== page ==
Newborns with low birth weight are vulnerable to a significant number of diseases during early childhood. If not treated properly, some diseases can cause permanent complications, including neurological, behavioral, immunological, and respiratory disorders.
Observational reports indicate that children with low birth weight tend to be more reactive to external stimuli but have low adaptability and decreased daily activity. They tend to pay little attention to their surroundings, except those babies who sleep in the parents’ bed during much of the night.
Literature on this topic advocates the potential benefits of massage in the care of premature and low birth weight babies. Infants receiving massages seemed to experience fewer postnatal complications and to exhibit fewer stress behaviors. They also gained weight faster. But does massage improve infants’ sleep patterns?
To investigate further, a group of Russian researchers conducted a study entitled “Massage Therapy and Sleep Behaviour in Infants Born with Low Birth Weight” to evaluate the effects of massage on the sleep behavior of infants born with low birth weight.
What Did They Study, and How Did They Study It?
Fifty babies with low birth weight (twenty-two boys and twenty-eight girls who weighed less than 2,500 grams at birth) were enrolled in the study. Of these babies, forty-one (nineteen boys and twenty-two girls) were born both underweight and preterm (gestational age less than thirty-six weeks). Nine babies (three boys and six girls) were born with low birth weight but were full term.
An identical group of infants (both in number and gender) formed a second control group. So, each participant in the study group had a counterpart in the control group.
All children were considered healthy, showing no signs of malformations, intrauterine infections, or inherited or progressive diseases. The babies in both groups were enrolled at two months of age.
The study group received massage therapy that included gentle rubbing, stroking or passive limb movements, and other means of kinesthetic stimulation. Infants in the control group were allowed to follow their usual routine and were not subject to massage intervention.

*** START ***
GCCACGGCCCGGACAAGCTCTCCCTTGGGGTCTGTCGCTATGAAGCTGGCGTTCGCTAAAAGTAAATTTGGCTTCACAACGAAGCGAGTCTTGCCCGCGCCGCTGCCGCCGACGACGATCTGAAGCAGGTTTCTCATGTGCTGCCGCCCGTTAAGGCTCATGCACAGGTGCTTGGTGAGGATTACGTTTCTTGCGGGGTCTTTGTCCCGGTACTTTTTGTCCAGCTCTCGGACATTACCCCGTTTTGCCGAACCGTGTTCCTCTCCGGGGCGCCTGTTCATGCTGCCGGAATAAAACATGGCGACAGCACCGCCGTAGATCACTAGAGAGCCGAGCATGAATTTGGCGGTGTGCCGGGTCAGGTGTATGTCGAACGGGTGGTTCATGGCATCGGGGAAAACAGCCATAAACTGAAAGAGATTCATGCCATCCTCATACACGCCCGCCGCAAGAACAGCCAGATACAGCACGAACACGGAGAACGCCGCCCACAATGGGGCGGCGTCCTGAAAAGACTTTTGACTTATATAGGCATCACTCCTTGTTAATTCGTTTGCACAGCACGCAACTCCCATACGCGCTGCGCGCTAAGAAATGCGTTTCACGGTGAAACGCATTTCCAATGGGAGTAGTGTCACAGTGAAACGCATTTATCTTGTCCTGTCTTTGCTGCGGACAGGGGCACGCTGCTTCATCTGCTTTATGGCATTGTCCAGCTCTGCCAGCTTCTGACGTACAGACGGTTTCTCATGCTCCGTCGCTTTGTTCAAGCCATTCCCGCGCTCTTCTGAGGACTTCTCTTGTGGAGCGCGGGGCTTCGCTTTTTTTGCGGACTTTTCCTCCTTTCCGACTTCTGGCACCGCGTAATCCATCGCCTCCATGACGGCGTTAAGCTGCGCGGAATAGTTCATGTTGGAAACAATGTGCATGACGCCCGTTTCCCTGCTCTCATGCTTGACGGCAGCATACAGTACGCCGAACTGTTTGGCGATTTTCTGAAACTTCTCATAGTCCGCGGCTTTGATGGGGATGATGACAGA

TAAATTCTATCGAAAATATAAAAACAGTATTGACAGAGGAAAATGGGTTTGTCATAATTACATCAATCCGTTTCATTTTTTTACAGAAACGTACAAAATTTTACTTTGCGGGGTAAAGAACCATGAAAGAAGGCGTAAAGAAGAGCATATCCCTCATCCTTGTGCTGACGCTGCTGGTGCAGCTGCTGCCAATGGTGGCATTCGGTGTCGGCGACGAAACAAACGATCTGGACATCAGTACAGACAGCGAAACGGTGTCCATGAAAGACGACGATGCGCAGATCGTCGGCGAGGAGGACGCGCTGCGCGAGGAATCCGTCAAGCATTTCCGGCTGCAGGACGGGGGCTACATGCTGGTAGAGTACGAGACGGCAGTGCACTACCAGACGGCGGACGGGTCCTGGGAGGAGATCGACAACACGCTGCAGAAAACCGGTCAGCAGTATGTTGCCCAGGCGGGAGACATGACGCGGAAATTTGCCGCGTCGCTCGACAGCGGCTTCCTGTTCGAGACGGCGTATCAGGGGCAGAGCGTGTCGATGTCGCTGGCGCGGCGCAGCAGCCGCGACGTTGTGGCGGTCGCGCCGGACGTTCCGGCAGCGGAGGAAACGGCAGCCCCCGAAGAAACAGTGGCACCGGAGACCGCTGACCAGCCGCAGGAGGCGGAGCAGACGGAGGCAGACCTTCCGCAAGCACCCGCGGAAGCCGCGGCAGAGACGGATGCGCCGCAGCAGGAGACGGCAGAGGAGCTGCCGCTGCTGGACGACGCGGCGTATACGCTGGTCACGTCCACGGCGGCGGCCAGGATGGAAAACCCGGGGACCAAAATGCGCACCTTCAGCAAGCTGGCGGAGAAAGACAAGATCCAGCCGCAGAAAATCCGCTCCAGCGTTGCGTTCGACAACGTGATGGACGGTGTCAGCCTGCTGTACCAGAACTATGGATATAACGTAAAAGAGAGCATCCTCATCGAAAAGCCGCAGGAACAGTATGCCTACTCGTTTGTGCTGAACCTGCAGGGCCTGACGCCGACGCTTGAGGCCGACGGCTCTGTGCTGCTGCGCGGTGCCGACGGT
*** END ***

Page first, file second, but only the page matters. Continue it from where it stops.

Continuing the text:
In the study group, massage therapy was performed regularly for six months (i.e., until the babies reached eight months of age). The control group was monitored closely during the same period of time. All the mothers (or caregivers) were asked to complete a questionnaire that addressed the clinical signs and symptoms that their babies experienced during this period. They also completed a questionnaire about the characteristics of their baby’s behavior during sleep.
Yes, Massage Your Baby.
The differences in sleep routine and sleep behavior among the infants of the two groups, although not impressive, demonstrated the beneficial effect of massage therapy. Massaged babies required less additional feeding upon waking during the night and were apparently more alert during the daytime.
An important result of this study is that a lower frequency of snoring was reported among the eight-month-old infants who had received massages. Snoring has been repeatedly associated with the mechanisms and clinical markers of obstructive sleep apnea, which is common even in childhood. It seems logical to assume that massage therapy might be useful as a preventive measure against sleep and breathing disorders for babies at risk.
Massages can definitely help premature or low-weight babies in many ways and may even help babies to sleep better. However, consult a pediatrician before starting any alternative therapies, such as massage.
Kelmanson, Igor A., Elena I. Adulas. “Massage Therapy and Sleep Behaviour in Infants Born with Low Birth Weight.” Complementary Therapies in Clinical Practice 12, no. 3 (2006): 200–205. Retrieved from https://www.sciencedirect.com